Tanenbaum likes to call this stretch of holidays the “December Dilemma,” as this convergence can often result in misunderstandings, miscommunication, and marginalization of less familiar traditions. There is no space in which this is more important than the hospital, where patients and their families may adhere to certain celebratory beliefs and practices that impact their care. For example, when observing Yom Kippur, which usually falls in September or October, many Jewish patients engage in fasting, prayer, and reflection. This could impact scheduling appointments, medication intake, and other dietary needs or concerns. Similar considerations also apply to Muslim patients observing the holy month of Ramadan.

Additionally, hospital staff and co-workers may also have certain religious and cultural practices that could impact scheduling, diet, and religious/cultural expression. In 24-hour workplaces, it is already difficult to try to schedule meetings with staff, provide food that everyone can eat, and ensure that requests for time off are accommodated. The holiday season can further complicate this when workplaces often have holiday celebrations and many staff members request off to celebrate with their friends and family. In order to better navigate these situations, Tanenbaum has put together some recommendations and resources, so you can proactively and respectfully address issues and conflicts that arise!

First, it is important to be aware of the holidays that may fall in or around December.

These include:

Eid al-Fitr, a celebration that marks the end of Ramadan in the Muslim faith. The Eid has shifting dates, and although it has fallen over the summer during recent years (it will fall in early-June in 2019), it can fall much later in the calendar and is, therefore, a holiday to consider in thinking about the December Dilemma.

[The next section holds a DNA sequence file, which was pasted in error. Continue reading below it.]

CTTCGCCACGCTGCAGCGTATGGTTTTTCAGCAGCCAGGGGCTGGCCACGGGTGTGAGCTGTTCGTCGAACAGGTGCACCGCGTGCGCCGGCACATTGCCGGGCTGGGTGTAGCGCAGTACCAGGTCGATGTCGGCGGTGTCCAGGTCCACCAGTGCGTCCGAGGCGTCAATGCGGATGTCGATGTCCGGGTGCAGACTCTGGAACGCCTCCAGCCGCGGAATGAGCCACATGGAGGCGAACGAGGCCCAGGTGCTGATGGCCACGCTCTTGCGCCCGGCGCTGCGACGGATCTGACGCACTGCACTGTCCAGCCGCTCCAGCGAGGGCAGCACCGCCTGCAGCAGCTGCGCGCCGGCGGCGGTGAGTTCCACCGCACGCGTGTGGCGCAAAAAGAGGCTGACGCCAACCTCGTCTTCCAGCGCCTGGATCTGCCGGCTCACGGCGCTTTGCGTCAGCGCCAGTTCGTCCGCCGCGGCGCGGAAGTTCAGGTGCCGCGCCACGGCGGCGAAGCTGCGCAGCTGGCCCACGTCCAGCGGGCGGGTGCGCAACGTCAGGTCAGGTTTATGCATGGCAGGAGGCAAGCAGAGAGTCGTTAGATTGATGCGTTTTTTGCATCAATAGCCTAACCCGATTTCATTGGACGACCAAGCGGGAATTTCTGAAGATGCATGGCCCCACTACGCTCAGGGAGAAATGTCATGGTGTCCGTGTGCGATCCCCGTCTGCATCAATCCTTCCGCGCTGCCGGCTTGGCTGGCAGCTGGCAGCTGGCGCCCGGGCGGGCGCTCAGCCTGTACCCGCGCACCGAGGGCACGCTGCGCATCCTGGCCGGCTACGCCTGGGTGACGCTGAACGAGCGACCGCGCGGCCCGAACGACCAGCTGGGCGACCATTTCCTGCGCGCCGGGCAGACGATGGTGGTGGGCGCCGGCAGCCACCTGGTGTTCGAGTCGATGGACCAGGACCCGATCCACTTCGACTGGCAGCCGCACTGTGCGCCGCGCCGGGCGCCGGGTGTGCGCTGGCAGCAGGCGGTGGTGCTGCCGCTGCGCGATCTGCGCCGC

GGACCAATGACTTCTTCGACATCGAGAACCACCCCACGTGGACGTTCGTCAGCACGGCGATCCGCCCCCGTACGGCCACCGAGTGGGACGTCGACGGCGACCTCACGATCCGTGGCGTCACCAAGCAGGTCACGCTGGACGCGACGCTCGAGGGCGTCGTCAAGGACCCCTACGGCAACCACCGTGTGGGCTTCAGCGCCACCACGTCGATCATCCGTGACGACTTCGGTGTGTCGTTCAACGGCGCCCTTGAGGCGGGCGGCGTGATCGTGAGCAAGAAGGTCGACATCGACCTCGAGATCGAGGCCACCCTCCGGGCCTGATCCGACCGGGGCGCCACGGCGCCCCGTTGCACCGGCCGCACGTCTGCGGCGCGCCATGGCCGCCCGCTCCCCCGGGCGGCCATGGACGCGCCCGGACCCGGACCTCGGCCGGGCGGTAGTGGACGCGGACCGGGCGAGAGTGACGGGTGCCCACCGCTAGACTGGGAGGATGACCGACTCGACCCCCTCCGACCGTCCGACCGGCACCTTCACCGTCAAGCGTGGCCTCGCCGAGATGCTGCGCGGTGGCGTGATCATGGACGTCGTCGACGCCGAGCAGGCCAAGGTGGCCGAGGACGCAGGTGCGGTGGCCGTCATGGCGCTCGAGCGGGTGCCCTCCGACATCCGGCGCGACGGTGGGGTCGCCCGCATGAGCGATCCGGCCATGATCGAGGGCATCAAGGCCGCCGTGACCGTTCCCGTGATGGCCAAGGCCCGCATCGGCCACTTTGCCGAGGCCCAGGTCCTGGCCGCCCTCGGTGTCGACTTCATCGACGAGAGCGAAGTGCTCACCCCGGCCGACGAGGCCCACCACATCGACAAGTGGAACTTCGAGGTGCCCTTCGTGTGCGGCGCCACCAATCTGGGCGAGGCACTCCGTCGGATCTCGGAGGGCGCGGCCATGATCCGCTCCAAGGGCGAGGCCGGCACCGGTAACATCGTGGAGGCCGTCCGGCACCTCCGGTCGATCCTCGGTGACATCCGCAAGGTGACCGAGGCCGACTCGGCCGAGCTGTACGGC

Diwali, the Hindu Festival of Lights. This five-day celebration usually falls in October or November. In 2019, Diwali begins on October 27th and ends on October 31st.

Bodhi Day, a Buddhist holiday celebrating Siddhartha Guatama’s (the Buddha’s) realization and presentation to his fellow seekers of the Four Noble Truths. Bodhi Day is traditionally celebrated on December 8th (the 8th day of the 12th lunar month).

Hanukkah, the Jewish Festival of Lights. This eight-day holiday can fall in late November, December, or occasionally early January. In 2019, Hanukkah will start at sundown on December 22nd and end at sundown on December 30th.

Christmas, a celebration of the birth of Jesus, the central figure of Christianity. Christmas is celebrated on December 25th by Christians who use the Gregorian calendar. Christians using the Julian calendar—many of whom are Eastern Orthodox Christians—celebrate Christmas on December 25th on the Julian calendar, which translates into January 7th on the Gregorian calendar.

Kwanzaa, a week-long secular holiday honoring African-American heritage. This holiday is observed from December 26th through January 1st each year by some African-Americans in the United States.

The Lunar New Year, a traditional Chinese holiday marking the end of winter that falls sometime during January or February (in 2020, it falls on January 25th). The Lunar New Year is an East and South East Asian celebration. In China, it is known as the “Spring Festival” and marks the end of the winter season.

Yule, a Wiccan or Pagan celebration of the Winter Solstice, will occur (in the northern hemisphere) on December 21, 2019. Yule celebrates the rebirth of the sun, the beginning of the time when the days will become longer, and welcomes the bounty of spring.

Second, it is also a good idea to download an interfaith calendar, like the one provided by Harvard Divinity School, so your calendar can make you aware of upcoming events and celebrations. For more recommendations and tips for navigating the December Dilemma, please refer to our December Dilemma resource, our religious factsheets, or our Tips for Respectful Communication.

May you all have a safe and happy holiday season!

Warmest regards,

The Tanenbaum Health Care Team

 


 

Fostering Religio-Cultural Competence in Nursing

Dear Friends,